On holy Wednesday we must contemplate this holy mystery.  If you do not love the cross you are no Christian.  If you do not want God the crucified you have God at all.  St. Paul writes “I have resolved to know nothing but Christ and Him crucified.” 

Jesus makes atonement for the sins of the whole world.  Lifted up high on the cross – his lips crack under the heat of the Father’s wrath.  He cries out to his executioners and he prays for you when he says “Father, forgive them for they know not what they do.”  God stretched out his hands and embraces the whole world with all of its sin, all of its immorality, all of its hatred against himself – all of its rebellion. 

This isn’t a mystery you can set aside and say, well I already understand that.  I know that already.  Of course Jesus forgives me my sins. 

No.  There is joy in this.  Your life which you have made a mess of has been redeemed by Christ.  There is happiness in this.  Because it means you can lie down with your spouse and feel no shame.  It means you can look your own father in the eye with nothing to be embarrassed about, even if you don’t live up to his expectations.  It means the sun shines brighter, the sky becomes a deeper shade of blue.  The birds sing in a more lovely way.  Your food tastes better and your cheap beer tastes like the expensive stuff.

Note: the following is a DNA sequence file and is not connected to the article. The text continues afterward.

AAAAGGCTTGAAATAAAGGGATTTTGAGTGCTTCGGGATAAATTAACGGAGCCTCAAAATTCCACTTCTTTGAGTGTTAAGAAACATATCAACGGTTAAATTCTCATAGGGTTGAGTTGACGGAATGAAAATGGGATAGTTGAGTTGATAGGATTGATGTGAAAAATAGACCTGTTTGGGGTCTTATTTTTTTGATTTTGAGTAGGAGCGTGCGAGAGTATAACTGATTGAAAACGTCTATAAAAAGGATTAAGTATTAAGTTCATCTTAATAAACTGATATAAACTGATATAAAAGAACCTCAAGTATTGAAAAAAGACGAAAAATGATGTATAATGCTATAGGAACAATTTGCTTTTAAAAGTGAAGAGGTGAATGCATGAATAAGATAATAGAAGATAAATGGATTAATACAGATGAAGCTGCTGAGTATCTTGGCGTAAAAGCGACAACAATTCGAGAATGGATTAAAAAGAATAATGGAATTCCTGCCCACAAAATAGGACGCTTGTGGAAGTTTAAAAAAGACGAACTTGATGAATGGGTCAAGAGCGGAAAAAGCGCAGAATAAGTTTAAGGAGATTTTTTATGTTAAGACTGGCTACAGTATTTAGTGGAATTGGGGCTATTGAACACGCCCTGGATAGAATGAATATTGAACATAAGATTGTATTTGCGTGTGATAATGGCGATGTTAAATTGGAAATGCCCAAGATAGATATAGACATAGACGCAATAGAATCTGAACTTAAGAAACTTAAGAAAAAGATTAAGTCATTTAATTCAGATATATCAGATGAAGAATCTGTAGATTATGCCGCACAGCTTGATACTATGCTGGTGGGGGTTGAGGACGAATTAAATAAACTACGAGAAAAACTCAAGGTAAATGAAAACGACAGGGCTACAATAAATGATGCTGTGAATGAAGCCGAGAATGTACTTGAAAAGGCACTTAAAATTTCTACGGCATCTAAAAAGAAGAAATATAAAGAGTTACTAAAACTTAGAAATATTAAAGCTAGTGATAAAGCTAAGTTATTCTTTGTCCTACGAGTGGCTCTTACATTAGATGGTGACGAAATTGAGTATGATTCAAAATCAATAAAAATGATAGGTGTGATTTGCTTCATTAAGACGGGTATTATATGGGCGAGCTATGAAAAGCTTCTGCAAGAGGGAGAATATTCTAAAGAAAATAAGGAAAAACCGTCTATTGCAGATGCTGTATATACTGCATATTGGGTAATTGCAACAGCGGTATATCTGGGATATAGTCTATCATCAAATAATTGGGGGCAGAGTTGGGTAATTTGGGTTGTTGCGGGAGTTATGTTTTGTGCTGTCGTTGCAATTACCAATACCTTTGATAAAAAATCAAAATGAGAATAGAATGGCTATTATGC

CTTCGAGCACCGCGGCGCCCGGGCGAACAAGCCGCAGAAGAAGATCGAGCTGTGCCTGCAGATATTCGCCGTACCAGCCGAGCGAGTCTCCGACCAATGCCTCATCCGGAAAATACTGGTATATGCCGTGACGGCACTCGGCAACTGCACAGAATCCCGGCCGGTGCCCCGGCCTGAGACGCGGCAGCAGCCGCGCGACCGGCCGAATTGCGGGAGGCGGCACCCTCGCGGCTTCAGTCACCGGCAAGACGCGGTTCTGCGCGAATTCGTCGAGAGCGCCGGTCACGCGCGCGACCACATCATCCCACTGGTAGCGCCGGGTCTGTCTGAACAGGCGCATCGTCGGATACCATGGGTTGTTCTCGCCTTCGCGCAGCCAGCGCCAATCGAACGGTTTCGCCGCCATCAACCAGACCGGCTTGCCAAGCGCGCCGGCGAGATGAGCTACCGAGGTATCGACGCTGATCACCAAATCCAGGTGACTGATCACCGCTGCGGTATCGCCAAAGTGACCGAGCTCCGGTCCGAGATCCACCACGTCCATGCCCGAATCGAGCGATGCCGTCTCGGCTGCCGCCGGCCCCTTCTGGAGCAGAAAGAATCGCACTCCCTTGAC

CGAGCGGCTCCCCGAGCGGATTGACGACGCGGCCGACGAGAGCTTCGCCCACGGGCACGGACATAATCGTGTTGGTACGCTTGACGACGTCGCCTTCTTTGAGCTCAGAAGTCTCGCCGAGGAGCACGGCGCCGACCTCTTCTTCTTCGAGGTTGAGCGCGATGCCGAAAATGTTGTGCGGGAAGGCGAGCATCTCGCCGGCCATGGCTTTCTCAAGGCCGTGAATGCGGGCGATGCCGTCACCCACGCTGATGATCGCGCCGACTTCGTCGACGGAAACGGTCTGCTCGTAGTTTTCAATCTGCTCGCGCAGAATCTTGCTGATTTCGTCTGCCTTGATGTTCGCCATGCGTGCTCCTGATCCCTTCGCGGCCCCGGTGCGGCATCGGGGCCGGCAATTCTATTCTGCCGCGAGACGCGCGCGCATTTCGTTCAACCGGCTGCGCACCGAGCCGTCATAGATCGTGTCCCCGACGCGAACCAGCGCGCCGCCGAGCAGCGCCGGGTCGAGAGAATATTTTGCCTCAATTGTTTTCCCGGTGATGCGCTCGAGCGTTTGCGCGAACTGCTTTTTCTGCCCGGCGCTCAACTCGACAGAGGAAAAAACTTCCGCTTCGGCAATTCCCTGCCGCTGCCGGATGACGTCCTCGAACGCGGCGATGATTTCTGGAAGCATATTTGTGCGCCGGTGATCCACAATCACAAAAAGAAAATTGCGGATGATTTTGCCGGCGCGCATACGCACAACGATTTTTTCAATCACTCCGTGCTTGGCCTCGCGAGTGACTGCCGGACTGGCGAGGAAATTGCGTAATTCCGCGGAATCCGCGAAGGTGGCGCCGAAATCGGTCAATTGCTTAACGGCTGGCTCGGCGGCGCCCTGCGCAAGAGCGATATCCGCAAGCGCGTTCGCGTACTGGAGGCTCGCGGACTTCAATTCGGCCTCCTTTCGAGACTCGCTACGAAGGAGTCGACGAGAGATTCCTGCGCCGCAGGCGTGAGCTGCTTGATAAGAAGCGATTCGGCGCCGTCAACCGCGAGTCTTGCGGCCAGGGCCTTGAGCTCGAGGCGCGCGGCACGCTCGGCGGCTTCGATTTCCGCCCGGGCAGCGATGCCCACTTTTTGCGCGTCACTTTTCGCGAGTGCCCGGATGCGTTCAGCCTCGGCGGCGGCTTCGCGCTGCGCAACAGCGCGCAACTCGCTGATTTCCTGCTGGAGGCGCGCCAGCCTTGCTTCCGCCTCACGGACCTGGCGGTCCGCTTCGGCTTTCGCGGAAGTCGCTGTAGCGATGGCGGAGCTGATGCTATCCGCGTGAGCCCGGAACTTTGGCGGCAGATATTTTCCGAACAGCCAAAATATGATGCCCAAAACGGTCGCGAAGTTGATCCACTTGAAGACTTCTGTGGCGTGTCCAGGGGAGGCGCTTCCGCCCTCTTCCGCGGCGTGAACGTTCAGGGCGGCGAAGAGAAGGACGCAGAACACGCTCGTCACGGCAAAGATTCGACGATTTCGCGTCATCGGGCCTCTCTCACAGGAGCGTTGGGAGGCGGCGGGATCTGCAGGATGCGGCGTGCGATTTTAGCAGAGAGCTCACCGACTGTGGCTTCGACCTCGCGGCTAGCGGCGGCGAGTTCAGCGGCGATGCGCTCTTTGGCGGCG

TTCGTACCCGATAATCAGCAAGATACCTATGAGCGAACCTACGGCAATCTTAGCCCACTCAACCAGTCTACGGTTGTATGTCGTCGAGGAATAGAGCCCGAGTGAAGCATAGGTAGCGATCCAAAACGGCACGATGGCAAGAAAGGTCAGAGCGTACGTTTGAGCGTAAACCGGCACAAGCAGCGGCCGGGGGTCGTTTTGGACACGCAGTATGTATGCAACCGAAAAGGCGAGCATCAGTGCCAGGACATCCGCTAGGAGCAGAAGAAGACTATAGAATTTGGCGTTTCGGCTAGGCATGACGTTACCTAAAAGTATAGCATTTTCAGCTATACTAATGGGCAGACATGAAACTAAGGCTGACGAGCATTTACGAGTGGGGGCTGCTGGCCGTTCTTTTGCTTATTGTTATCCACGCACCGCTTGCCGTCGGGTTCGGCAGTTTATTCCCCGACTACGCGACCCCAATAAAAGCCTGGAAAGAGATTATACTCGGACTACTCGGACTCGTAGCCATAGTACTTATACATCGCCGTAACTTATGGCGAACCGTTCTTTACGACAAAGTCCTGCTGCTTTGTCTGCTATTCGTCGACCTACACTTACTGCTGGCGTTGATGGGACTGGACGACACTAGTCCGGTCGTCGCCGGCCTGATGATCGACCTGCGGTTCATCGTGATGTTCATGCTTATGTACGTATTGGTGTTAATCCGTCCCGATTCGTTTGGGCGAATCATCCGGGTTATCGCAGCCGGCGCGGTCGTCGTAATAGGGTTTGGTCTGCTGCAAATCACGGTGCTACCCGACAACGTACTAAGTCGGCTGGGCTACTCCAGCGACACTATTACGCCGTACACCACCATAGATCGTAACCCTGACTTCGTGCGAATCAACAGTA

All because God’s love has destroyed the evil that dwells within you.  Your life is good because of Good Friday.  God loves sinners and God loves you.  You can at last hold you head up. 

When Jesus speaks of the glory of God he is speaking of His own crucifixion.  If you want holiness and righteousness, and if you want a little glory for yourself you can only find it at the cross.  Not up in the clouds but down here.  In the muck and slop of a sinful and messy world, in your ordinary somewhat fractured relationships with those closest to you.  Find glory in your love for one another. Both in giving it and receiving it.

In tonight’s Gospel when he tells his disciples to love one another, he does it while setting the table.  He takes bread and wine and shows them the altar that father Abraham had seen on Mount Moriah 2000 years earlier.  And now you too by the eyes of faith can see what he saw – except all much clearer.  God will provide for you.  For he gives you Himself.  And what else do you really need?  In Jesus name. 


Monday of Holy Week Homily (John 12:1-23)

Here we are six days before the Passover at the home of Lazarus.  Six days before Jesus is made the Passover Lamb – sacrificed and bled for the sins of the world.  It's a dinner scene.